Romero's direction here is spectacular, and he creates a truly fantastic visual style, and truly takes material that could have been bland in certain hands, creates a certain moodiness. On top of that the first 2 acts of the film build a nice tight bizarre atmosphere, before the director decides to loosen his restraints and go all out for the films conclusion. Of course, a film like this can be broken by it's performances, and luckily we have a trio of leads that truly anchor the film. Timothy Hutton is excellent in his dual roles as Beaumont and Stark. Hutton manages to find interesting nuances in both characters to make them both separate forces, yet similar enough to keep the audience guessing if they are one in the same. Amy Madigan does an excellent job playing his concerned wife, and special notice has to be given to Michael Rooker. Rooker is primarily known for playing the villain in his most popular roles from Henry: Portrait of a Serial Killer to the Walking Dead. Here he plays a good guy giving Beaumont the benefit of the doubt, even when the evidence against him is mounting. of course, it wouldn't be a Rooker performance without a certain amount of rough edges, and you do feel that this sheriff could snap at any moment.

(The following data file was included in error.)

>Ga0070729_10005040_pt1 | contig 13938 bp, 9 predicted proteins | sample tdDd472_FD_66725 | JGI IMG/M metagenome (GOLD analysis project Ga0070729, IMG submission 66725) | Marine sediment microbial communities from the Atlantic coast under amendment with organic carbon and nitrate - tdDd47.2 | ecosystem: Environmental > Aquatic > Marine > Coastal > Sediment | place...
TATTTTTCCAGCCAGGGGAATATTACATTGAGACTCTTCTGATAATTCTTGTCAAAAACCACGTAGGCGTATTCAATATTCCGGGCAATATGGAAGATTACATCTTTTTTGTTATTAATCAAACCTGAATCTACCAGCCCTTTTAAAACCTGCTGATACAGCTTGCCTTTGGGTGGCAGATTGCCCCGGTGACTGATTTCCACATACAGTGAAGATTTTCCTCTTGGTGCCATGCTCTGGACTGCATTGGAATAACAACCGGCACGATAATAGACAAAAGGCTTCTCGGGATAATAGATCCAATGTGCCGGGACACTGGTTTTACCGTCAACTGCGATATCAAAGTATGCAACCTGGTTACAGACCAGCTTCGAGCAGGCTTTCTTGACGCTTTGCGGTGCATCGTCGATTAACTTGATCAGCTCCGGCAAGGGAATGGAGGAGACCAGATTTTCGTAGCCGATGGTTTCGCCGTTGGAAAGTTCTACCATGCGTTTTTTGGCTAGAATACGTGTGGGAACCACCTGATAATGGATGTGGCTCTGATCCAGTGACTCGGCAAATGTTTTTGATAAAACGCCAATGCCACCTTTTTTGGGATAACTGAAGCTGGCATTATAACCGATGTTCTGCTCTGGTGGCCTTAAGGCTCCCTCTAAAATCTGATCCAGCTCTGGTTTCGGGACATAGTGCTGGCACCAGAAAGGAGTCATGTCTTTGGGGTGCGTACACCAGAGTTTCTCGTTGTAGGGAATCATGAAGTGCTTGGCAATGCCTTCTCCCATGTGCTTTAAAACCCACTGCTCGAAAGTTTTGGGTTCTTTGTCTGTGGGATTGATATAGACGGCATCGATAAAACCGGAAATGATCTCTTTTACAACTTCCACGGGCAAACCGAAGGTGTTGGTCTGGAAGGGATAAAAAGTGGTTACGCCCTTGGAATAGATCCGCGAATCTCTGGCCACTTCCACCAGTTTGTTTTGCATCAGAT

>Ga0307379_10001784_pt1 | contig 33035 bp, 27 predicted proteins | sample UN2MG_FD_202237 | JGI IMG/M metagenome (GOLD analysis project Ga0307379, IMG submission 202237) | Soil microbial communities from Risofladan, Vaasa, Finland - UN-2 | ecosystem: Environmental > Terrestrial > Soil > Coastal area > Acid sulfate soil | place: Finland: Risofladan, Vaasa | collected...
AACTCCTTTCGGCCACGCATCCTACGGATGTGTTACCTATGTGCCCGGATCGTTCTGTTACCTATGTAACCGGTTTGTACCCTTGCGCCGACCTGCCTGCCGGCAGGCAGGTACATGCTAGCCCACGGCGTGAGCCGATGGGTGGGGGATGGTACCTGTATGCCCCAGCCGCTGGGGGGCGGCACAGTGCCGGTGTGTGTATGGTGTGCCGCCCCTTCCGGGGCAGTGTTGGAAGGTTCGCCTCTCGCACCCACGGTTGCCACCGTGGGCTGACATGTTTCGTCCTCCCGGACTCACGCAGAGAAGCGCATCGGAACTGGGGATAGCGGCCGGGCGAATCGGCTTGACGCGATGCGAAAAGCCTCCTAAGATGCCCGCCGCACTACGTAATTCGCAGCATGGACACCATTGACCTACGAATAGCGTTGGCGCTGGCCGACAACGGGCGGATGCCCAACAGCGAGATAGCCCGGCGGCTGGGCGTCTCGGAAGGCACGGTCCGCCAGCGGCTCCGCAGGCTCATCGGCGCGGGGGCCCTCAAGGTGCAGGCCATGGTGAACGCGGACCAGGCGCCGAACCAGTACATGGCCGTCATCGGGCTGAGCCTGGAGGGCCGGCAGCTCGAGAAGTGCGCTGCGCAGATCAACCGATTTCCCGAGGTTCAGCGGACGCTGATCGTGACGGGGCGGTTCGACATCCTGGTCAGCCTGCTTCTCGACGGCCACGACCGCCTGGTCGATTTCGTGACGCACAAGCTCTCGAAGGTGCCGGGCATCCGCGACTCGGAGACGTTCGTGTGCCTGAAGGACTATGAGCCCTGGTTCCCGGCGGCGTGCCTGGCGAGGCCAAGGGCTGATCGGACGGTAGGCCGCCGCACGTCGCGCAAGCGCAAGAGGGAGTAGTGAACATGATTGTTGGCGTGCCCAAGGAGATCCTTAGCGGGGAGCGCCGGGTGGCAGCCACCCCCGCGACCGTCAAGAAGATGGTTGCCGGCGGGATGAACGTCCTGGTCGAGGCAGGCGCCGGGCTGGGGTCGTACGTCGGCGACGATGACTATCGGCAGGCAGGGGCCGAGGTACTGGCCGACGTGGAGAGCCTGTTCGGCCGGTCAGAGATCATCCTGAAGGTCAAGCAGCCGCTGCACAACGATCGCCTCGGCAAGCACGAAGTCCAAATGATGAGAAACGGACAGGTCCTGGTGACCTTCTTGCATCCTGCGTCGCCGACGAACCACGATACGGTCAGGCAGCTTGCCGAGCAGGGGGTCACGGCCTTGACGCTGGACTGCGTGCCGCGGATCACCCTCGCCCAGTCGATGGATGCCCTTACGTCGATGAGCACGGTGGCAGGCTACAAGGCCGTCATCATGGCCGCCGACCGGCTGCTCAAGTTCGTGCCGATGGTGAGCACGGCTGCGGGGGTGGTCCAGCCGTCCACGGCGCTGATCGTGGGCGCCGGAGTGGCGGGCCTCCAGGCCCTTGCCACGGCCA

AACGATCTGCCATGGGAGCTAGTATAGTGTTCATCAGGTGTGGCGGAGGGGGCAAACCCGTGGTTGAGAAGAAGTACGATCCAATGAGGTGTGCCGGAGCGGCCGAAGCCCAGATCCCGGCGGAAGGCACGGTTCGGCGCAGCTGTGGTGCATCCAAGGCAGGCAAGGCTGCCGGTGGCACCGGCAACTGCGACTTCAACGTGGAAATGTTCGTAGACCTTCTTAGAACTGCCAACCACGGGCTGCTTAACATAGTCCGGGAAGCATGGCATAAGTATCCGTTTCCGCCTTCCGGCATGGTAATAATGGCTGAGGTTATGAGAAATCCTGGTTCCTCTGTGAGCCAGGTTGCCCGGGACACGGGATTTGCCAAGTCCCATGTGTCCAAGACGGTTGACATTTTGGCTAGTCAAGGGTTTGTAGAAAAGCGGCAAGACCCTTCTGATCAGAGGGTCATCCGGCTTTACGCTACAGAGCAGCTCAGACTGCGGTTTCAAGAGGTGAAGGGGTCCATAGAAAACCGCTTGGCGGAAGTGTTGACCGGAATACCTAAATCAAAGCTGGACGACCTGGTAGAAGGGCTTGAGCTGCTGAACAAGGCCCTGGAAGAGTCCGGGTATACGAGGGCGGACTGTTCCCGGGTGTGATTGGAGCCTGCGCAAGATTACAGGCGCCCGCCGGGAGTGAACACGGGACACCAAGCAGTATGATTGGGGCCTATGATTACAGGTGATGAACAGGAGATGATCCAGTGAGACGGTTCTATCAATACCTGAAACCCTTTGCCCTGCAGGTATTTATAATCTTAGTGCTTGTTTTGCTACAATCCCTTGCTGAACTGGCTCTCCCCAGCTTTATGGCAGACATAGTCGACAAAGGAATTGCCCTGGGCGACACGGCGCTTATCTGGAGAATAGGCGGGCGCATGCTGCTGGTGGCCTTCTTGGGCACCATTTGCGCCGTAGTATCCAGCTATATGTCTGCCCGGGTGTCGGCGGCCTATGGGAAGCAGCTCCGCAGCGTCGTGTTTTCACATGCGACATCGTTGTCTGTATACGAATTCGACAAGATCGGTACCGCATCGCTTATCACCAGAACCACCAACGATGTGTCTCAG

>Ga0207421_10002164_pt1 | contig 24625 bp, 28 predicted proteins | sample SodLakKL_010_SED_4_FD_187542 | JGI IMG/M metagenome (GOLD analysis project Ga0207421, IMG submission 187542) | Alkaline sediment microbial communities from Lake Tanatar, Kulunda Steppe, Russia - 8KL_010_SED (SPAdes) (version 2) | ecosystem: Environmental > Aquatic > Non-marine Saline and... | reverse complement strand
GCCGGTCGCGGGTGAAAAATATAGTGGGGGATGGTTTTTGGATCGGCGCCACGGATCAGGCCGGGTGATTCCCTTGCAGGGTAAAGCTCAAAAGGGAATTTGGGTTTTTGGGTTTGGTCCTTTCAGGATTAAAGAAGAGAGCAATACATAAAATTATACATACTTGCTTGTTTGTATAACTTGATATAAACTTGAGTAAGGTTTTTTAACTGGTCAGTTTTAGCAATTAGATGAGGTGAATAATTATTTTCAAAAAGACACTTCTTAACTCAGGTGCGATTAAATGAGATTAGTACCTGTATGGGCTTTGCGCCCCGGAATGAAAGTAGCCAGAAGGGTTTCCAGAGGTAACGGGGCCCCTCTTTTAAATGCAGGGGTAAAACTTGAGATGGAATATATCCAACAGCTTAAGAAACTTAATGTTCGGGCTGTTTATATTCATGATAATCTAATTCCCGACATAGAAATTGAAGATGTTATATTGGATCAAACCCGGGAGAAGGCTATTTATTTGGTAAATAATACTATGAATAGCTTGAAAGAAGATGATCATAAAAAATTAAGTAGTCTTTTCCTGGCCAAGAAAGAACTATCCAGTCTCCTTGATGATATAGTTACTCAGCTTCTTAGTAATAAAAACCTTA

Monkey Shines and Dark Half are two lesser known films in the Romero canon. They came just as the director's star was starting to fade. He had just completed the excellent Day of the Dead, and was a few years from Bruiser and the Land of the Dead he would be in since. These are not top tier Romero films, but they certainly deserve more attention than they've gotten over the years, and these Blu-ray's certainly afford the viewer that opportunity.
Audio/Video (3.5/5/ 3.5/5)